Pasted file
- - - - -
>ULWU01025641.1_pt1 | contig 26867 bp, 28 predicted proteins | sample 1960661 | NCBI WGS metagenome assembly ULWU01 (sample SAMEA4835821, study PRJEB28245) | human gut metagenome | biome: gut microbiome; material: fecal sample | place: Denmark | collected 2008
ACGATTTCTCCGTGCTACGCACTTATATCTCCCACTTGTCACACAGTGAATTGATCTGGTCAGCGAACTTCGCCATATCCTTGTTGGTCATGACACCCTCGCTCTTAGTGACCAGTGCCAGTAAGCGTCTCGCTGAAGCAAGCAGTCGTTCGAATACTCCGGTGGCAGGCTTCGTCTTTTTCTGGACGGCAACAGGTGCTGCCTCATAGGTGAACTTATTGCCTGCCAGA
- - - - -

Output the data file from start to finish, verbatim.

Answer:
>ULWU01025641.1_pt1 | contig 26867 bp, 28 predicted proteins | sample 1960661 | NCBI WGS metagenome assembly ULWU01 (sample SAMEA4835821, study PRJEB28245) | human gut metagenome | biome: gut microbiome; material: fecal sample | place: Denmark | collected 2008
ACGATTTCTCCGTGCTACGCACTTATATCTCCCACTTGTCACACAGTGAATTGATCTGGTCAGCGAACTTCGCCATATCCTTGTTGGTCATGACACCCTCGCTCTTAGTGACCAGTGCCAGTAAGCGTCTCGCTGAAGCAAGCAGTCGTTCGAATACTCCGGTGGCAGGCTTCGTCTTTTTCTGGACGGCAACAGGTGCTGCCTCATAGGTGAACTTATTGCCTGCCAGA